I found an old article from the NY Times from 1994 about online grieving and support. It is quite interesting on two accounts. One is the historical element of the piece. Who knew were we would be 17 years later when it comes to the internet. The piece discusses hooking up via a modem through one’s telephone, etc. The second is that the idea of supporting people through electronic communication seems to have been a natural outgrowth of the chat rooms and electronic forums.
March 8, 1994
Strangers, Not Their Computers, Build a Network in Time of Grief
By PETER H. LEWIS
It was all too familiar a New York story. A gunman, after robbing a topless club in Times Square, turned and fired at his pursuers. A stray bullet instantly killed a bystander in a nearby store.
The victim, David Alsberg, was a 42-year-old computer programmer. He left behind a wife, a young son, and hundreds of grieving friends in both of the neighborhoods in which he lived: one in Astoria, Queens, and the other in the electronic community called cyberspace.
Although most of them had never met him in the real world, his cyberspace neighbors from around the nation mourned Mr. Alsberg’s death with an on-line wake that lasted weeks, commiserating through their personal computers. Using modems linked to telephone lines, they met in the same electronic forums where, just before his killing a few days after Christmas, Mr. Alsberg had been involved in a passionate debate on handgun control.
Much more than a mere crime statistic, Mr. Alsberg has come to symbolize the new social dynamic of computer networking.
In a world where physical contact is impossible, Mr. Alsberg’s cyberspace neighbors consoled each other over the senseless loss of a mutual friend. And in their collective grieving, they demonstrated an impulse for togetherness that is as modern as the digital age and as old as humankind. For as more people become citizens of cyberspace, they are forging relationships that many describe as being as rewarding as their face-to-face friendships.
When Mr. Alsberg’s cyberspace mourners learned that he had no life insurance — he had been laid off several months earlier from his programmer’s job at Citicorp — they decided to begin soliciting recipes to compile an electronic cookbook. Proceeds from sales, once they begin, will go to a trust fund for the Alsberg family.
There are no hard numbers for the population of cyberspace, although it has recently been estimated at 30 million to 35 million — if one counts all the computer networks in offices, the networks that subscribers pay for like Compuserve and Prodigy and Minitel of France, the thousands of privately run electronic bulletin board services, and the global network of networks called the Internet. Alone, the Internet has 15 million to 20 million individual addresses — although it is not known how many of those are in regular use.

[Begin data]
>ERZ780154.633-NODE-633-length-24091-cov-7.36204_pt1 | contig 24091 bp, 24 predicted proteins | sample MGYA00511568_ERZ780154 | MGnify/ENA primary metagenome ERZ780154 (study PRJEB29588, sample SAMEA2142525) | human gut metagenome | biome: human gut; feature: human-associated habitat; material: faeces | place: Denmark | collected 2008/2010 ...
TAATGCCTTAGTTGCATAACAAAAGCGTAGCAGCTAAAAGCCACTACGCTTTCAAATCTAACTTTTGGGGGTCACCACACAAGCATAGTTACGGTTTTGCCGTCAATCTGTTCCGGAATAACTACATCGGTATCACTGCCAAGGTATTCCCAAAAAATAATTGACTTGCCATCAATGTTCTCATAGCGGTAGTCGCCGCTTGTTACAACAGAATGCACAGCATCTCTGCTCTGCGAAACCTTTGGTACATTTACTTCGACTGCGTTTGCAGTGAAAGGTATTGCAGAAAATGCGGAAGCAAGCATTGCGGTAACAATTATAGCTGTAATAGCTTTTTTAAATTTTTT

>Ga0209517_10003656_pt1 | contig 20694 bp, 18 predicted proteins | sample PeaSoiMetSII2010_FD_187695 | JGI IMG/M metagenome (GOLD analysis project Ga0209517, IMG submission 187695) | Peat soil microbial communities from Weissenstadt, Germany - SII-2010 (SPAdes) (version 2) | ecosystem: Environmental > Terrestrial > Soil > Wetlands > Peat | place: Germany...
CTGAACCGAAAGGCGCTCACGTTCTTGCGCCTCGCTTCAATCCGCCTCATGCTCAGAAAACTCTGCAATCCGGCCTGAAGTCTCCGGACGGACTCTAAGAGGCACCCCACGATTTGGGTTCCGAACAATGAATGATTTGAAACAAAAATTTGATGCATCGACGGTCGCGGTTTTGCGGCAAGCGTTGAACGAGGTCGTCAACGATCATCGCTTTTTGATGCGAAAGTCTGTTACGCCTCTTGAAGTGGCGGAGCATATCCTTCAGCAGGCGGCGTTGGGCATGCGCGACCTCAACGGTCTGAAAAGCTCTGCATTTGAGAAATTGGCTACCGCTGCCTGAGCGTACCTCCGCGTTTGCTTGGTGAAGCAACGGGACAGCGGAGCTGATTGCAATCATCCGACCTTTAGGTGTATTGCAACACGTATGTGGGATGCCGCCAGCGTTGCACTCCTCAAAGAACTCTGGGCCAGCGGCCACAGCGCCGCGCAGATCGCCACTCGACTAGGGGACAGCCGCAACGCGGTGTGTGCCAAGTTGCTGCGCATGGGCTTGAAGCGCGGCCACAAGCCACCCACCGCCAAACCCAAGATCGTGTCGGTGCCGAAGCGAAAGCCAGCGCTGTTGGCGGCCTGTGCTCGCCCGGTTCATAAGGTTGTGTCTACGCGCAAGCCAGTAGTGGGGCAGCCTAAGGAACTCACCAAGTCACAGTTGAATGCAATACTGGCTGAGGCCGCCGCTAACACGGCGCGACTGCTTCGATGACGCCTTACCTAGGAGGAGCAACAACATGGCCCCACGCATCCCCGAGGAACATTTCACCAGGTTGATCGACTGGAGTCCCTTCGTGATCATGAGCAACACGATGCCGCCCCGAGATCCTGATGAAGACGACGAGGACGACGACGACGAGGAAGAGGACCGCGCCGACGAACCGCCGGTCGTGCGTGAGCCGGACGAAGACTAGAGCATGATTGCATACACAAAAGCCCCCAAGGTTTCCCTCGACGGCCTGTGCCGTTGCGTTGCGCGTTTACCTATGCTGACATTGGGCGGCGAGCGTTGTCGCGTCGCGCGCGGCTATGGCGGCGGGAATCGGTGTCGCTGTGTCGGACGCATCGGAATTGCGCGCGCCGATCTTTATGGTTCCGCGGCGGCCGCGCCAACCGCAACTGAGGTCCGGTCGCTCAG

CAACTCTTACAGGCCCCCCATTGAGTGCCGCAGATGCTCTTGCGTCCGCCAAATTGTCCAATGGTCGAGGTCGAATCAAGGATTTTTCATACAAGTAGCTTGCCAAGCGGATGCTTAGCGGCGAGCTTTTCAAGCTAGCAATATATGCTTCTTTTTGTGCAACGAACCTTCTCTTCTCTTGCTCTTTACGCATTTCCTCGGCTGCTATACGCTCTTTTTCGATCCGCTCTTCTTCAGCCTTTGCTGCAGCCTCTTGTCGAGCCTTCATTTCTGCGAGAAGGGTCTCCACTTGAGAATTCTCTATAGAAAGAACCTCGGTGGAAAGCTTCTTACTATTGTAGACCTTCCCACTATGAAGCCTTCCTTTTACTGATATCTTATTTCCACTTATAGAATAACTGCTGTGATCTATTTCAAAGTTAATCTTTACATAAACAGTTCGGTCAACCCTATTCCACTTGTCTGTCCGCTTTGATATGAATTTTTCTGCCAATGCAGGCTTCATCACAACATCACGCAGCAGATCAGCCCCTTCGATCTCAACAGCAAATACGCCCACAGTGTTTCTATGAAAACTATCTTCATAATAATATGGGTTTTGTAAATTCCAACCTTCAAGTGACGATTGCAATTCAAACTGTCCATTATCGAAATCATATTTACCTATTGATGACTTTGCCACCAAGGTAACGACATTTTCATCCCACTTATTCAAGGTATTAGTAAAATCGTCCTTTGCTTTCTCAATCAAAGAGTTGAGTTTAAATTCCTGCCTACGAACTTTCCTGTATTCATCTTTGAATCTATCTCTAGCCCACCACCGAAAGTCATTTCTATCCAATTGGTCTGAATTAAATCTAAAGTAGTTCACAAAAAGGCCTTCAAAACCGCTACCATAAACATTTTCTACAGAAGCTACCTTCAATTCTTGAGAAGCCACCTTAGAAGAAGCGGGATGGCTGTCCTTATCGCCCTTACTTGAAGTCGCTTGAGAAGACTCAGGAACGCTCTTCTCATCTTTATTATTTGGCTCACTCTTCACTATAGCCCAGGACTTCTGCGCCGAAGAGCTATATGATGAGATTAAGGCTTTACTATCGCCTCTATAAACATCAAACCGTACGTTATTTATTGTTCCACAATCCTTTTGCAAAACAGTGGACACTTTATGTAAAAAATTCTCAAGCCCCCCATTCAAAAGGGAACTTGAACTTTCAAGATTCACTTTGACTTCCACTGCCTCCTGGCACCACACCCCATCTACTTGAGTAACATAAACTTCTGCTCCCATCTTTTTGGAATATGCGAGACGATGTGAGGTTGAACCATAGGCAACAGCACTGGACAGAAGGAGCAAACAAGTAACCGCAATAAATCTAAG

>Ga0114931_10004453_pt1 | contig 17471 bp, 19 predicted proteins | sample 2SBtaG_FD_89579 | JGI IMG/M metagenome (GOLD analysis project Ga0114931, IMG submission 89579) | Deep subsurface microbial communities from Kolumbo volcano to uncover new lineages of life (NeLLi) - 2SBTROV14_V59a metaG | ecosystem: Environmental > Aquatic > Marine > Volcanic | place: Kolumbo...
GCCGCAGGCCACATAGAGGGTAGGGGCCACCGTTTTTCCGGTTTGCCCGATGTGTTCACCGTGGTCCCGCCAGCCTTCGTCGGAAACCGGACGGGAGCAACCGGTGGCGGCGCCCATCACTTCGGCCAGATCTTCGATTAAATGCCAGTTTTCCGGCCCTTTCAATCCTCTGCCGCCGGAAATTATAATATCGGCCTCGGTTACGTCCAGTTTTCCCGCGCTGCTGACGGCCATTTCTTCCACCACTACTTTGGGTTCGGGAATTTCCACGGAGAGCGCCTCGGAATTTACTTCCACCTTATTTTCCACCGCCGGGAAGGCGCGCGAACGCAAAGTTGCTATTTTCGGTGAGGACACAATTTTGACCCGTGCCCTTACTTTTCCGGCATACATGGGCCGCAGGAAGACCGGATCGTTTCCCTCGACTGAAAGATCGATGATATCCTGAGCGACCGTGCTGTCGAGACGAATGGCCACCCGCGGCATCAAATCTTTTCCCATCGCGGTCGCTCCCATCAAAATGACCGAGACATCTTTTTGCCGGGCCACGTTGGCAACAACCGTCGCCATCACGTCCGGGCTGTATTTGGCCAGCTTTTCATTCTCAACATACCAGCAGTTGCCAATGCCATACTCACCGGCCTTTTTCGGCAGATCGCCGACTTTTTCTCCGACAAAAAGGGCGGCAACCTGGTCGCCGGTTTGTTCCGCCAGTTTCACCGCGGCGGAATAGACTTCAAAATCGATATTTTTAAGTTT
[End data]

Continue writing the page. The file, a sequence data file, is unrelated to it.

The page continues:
But the hundreds of thousands of messages posted each day on the Internet indicate an active user universe. And the vitality of relationships on these data networks appears to dispel the notion of computer users as loners and social misfits who prefer the cold glow of video tubes and the precision of binary logic to the warmth and unpredictability of human relationships. Like frontier neighbors who come together for barn-raisings, for worship, for dances and for funerals, the residents of cyberspace often display a sense of communal support that surprises newcomers.
“Those who scoff at the notion of electronic community sometimes suggest that it is inhabited by classic lonely guys, get-a-life types,” said Jim Seymour, a computer consultant in Austin, Tex., who had often chatted with Mr. Alsberg on the Ziffnet on-line information network, although they never met.
This new type of computer-based relationship — some might call it artificial intimacy — is catching the interest of psychologists and sociologists.
One cannot travel very far on the data networks without coming across new communities, new friendships and spontaneous acts of kindness among strangers, phenomena that sometimes seem to be all too rare “in the real world” — or I.T.R.W., as it is known in the shorthand of cyberspace.
Sara Kiesler, professor of social and decision sciences at Carnegie-Mellon University in Pittsburgh, said she first noticed the phenomenon more than a decade ago while studying the Arpanet, a scientific and academic network that has since evolved into the Internet.
“Although the network was originally supposed to connect people with computers, what they really spent their time doing was connecting with one another,” Professor Kiesler said.
It may be hard for many people to imagine developing a close emotional relationship with someone with whom one merely corresponds, although such things do happen in real life. Pen pals do fall in love, and friendships are made and lost over the telephone. But in cyberspace the exchanges are still mainly in text.
Even so, it is common to hear stories of people laughing or weeping while they interact with others through the computer screen, of people so attached to their on-line relationships — they become addicted to the net — that they seek counseling.